I eat squirrels.

I thought I would just get that out there, since saying so tends to irk people- and not just vegetarians or animal activists. Even people who regularly consume meat without thinking twice have a strong automatic reaction against eating cute, fluffy-tailed critters. Especially the ones that are often the only wildlife most urban dwellers ever get to see.


As a food source, squirrels are a locavore's dream: abundant, sustainable, free-range. The ultimate local protein. I mean, if you live in the city, what other form of wild game can you catch in your own backyard? (Other than rats, of course, but I'm saving that one for the apocalypse.) Urban squirrels will eat human food-not to mention what feels like every single tomato from my garden-when they encounter it, but they prefer their natural diet of nuts, seeds, fruits, flowers, shoots, even fungi and insects. These are all abundantly available in Baltimore's parks and even many neighborhoods. Not to mention a much better diet than that consumed by the factory-farmed animals supplying the supermarket meat department.

It might seem sort of shocking now to talk about eating squirrel, but check out older editions of

The Joy of Cooking

or your grandma's recipe collection and you'll find abundant information for cooking "chicken of the trees."

Among animal-protein options, squirrel is a decent nutritional choice. A 100-gram serving of squirrel has 21 grams of protein-nearly half the daily recommended amount-and is low in fat and high in iron. (It is, alas, also relatively high in cholesterol.) Before it fell from modern favor, squirrel was a common dinner option-in part because they're everywhere, in abundant numbers. It's a prey species, resiliently repopulating itself through each mated pair churning out four to eight young each year, 80 percent of which don't make it past their first year due to predation. In other words, something's going to eat a squirrel, so it might as well be us.

Squirrel-eatin' is also good for the environment. The whole wild, free-range meat aspect means it's rich in omega-3 essential fatty acids-compounds conspicuously lacking in factory-farmed meat. To get these EFAs into our bodies in this age of chemically dependent agriculture, our food animals are fed ground-up fish to boost omega-3 content, and humans pop fish oil capsules-a major problem for the Chesapeake. Menhaden, a small oily fish that is the cornerstone of the bay's ecological web, have been systematically overfished for the past decade. They are vacuumed up from the bay by gigantic fishing boats and rendered into that fish oil and animal feed to the tune of 80,000 tons each year. Even the Chesapeake Bay Foundation warns that the menhaden population is now the lowest ever recorded and "without this little unsung hero, the bay's ecosystem would likely collapse." So, save the bay-eat a squirrel!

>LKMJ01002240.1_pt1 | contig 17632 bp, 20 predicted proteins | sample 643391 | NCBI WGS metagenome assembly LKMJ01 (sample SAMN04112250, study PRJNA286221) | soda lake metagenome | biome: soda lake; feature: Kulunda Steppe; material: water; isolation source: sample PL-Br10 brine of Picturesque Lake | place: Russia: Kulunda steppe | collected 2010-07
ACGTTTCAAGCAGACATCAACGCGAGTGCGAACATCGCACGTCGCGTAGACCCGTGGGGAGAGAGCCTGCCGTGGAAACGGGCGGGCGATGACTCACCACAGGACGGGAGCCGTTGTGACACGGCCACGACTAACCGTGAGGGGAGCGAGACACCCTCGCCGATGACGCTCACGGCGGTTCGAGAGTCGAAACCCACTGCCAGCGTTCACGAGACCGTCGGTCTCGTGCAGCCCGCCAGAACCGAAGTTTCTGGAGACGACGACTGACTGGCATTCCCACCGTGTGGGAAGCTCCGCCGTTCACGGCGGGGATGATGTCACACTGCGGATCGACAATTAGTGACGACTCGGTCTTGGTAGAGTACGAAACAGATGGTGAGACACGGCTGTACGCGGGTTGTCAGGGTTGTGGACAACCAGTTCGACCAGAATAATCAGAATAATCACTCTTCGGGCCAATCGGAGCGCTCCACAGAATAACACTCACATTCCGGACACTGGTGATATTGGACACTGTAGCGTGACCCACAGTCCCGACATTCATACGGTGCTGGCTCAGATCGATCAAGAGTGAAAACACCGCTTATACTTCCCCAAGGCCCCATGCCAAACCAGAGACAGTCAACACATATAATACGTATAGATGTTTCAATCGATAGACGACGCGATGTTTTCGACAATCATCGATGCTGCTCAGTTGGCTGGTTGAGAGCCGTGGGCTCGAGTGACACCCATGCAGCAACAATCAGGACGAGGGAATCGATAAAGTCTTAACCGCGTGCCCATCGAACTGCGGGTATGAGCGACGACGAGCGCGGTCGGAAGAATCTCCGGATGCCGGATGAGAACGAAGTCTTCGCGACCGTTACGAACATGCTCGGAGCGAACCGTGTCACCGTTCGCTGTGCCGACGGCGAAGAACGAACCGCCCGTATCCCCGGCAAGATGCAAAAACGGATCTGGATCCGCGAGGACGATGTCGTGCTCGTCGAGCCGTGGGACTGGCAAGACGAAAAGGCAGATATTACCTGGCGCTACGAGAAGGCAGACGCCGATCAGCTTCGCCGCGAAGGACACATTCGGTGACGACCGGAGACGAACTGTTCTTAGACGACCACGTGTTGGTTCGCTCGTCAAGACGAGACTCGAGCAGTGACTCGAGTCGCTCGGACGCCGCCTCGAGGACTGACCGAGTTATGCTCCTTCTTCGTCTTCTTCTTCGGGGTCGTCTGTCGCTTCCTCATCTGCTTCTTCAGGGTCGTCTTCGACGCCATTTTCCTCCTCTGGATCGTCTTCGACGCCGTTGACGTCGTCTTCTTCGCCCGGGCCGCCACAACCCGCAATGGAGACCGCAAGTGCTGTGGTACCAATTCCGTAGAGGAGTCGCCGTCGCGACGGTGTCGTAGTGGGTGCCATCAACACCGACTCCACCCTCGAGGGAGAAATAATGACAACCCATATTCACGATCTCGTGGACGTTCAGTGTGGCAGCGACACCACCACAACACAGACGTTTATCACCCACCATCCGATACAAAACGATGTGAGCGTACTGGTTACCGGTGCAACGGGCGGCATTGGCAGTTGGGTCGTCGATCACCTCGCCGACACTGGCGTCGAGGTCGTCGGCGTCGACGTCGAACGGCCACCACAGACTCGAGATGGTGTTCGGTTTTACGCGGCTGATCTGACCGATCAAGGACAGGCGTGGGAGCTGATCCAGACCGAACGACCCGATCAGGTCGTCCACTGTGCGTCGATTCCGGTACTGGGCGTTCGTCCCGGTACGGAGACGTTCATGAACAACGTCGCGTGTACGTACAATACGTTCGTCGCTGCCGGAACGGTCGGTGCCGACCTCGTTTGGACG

Until recently, I had eaten squirrel only a handful of times. This was mainly in Brunswick stew, where squirrel was but one of many ingredients. It was hard to appreciate the dark, rich, and complexly flavored meat when it swam among all the vegetables and seasonings, and so the squirrel population around my house remained safe. The first time I was served pan-braised squirrel on its own, however, my first thought was

Holy Rocky and Bullwinkle, this is good!

Followed quickly by,

I have got to get some more.

The problem being: how to get some? In other countries, and even apparently some U.S. states, it's possible to buy squirrel from a butcher shop or even farmer's markets. Not so in Baltimore City or anywhere else in the state of Maryland, where it is illegal to sell wild game of any kind. That leaves getting it yourself or from someone who likes you enough to give you some for free. (Giving away game is legal.) Those holding a valid hunting license may bag six squirrels per day during the season, which runs Sept. 1 through the end of February. The folks I know who go after city squirrels use traps. Usually the humane "Havahart" style live trap, baited with peanut butter, although one intrepid eater of my acquaintance uses heavy-duty rat traps. The problem being that, while shooting squirrels in season is OK, trapping them is not ever allowed unless you get a special nuisance-abatement permit. (I don't know anyone who has ever done this.) Even if you're willing to disregard that little inconvenience of illegality, though, you still need to dispatch the live-trapped critter. I've been told the best way is by submerging them, trap and all, in a large tub of water.

Glossing over the finer points of where my most recent squirrels have come from, let's just get to the next step-dressing them. There are, of course, all kinds of instructional videos available online, but cleaning and skinning a squirrel is fairly straightforward. I experienced a moment of squeamish guilt the first time I held a dead squirrel in my hand-it was pretty cute-but the gutting was no harder than doing the same to a fish, and the skinning part was even sort of fun. (You make several strategic cuts, loosen the skin and then pull it, almost like slipping off the squirrel's jacket)..

Not that I am doing this for fun. When I hunt, killing has always been a regrettable but necessary final act. In the words of Barbara Kingsolver, though, "Living takes life." I firmly believe that anyone who eats meat should, at least once, be responsible for killing an animal that they are going to eat. And those of you who choose not to eat meat: Your hands are no cleaner. The chemicals and machinery required to produce your soybean substitutes claim abundant numbers of animal lives-and collateral bird, butterfly, and bee lives-far in excess of the mortal toll of one pasture-raised pig or cow, or wild deer. Or even, for that matter, a brace of squirrels.

Visit my blog, Baltivore, for a squirrel recipe that was given to me by an amazing Cajun cook named Mike Bienvenu, from Henderson, La.: